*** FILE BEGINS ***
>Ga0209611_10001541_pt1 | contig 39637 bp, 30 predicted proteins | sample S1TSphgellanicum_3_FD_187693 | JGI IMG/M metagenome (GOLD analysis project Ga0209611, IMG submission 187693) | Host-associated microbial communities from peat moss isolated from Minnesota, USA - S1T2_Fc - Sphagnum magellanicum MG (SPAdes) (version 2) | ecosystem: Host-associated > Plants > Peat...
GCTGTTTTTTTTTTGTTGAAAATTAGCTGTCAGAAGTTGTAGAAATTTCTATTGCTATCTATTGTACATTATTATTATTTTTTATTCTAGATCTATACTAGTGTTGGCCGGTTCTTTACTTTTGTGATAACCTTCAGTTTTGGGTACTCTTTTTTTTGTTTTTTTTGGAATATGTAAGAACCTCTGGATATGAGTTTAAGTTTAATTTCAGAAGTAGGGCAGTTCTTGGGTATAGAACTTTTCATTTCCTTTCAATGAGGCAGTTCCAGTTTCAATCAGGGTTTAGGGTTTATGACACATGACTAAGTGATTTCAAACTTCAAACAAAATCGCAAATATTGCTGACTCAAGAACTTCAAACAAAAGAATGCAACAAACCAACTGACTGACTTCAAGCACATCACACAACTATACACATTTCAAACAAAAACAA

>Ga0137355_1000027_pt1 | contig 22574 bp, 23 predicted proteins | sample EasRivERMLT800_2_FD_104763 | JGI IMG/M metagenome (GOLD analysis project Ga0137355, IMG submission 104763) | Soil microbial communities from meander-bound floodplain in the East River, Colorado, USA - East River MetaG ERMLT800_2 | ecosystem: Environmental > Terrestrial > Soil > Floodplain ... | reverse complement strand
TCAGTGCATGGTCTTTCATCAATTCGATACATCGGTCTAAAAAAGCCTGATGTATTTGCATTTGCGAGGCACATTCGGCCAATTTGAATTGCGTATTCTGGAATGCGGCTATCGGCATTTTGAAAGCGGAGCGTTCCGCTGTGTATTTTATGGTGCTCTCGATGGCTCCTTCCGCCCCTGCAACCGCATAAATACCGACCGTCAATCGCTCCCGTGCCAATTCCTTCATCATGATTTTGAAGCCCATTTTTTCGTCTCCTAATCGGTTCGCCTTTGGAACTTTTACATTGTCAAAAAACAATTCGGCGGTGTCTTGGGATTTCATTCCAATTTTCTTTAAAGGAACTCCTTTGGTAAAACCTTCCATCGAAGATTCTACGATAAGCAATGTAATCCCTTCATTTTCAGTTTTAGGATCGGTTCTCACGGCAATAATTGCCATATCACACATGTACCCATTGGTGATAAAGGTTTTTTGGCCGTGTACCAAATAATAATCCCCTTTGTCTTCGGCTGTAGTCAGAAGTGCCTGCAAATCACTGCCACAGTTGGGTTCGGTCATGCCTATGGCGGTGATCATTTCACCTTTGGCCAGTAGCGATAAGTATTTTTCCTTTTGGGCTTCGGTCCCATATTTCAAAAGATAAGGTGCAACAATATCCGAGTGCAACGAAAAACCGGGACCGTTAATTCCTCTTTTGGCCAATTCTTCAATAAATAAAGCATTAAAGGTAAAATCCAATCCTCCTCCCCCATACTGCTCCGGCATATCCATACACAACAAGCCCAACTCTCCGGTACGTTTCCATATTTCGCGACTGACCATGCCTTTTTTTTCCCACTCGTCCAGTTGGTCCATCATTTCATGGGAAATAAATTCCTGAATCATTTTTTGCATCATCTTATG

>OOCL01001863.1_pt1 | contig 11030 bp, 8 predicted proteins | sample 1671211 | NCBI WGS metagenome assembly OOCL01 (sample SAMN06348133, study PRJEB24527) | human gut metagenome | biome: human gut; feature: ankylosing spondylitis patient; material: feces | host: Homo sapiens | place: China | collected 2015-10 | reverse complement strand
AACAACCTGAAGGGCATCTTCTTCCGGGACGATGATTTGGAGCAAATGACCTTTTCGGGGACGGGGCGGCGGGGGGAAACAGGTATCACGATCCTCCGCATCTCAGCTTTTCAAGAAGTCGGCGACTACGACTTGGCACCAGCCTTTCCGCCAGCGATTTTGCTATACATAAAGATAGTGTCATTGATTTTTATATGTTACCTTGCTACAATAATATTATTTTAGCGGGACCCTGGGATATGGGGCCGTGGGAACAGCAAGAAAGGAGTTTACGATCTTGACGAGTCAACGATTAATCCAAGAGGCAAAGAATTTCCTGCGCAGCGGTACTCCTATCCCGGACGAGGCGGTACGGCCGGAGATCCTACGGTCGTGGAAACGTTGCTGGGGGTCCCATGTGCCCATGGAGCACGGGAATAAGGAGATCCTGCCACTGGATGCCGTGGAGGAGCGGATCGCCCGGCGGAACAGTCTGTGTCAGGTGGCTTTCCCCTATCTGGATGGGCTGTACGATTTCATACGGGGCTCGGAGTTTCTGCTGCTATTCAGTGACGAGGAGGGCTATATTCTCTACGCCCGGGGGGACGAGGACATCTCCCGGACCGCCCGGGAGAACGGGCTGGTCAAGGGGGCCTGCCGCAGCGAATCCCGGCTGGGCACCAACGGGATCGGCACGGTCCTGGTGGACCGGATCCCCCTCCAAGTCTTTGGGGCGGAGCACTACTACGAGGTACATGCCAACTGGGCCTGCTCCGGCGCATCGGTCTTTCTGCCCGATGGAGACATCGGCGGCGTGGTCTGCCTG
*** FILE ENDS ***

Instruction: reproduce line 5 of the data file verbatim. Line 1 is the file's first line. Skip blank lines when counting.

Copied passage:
>OOCL01001863.1_pt1 | contig 11030 bp, 8 predicted proteins | sample 1671211 | NCBI WGS metagenome assembly OOCL01 (sample SAMN06348133, study PRJEB24527) | human gut metagenome | biome: human gut; feature: ankylosing spondylitis patient; material: feces | host: Homo sapiens | place: China | collected 2015-10 | reverse complement strand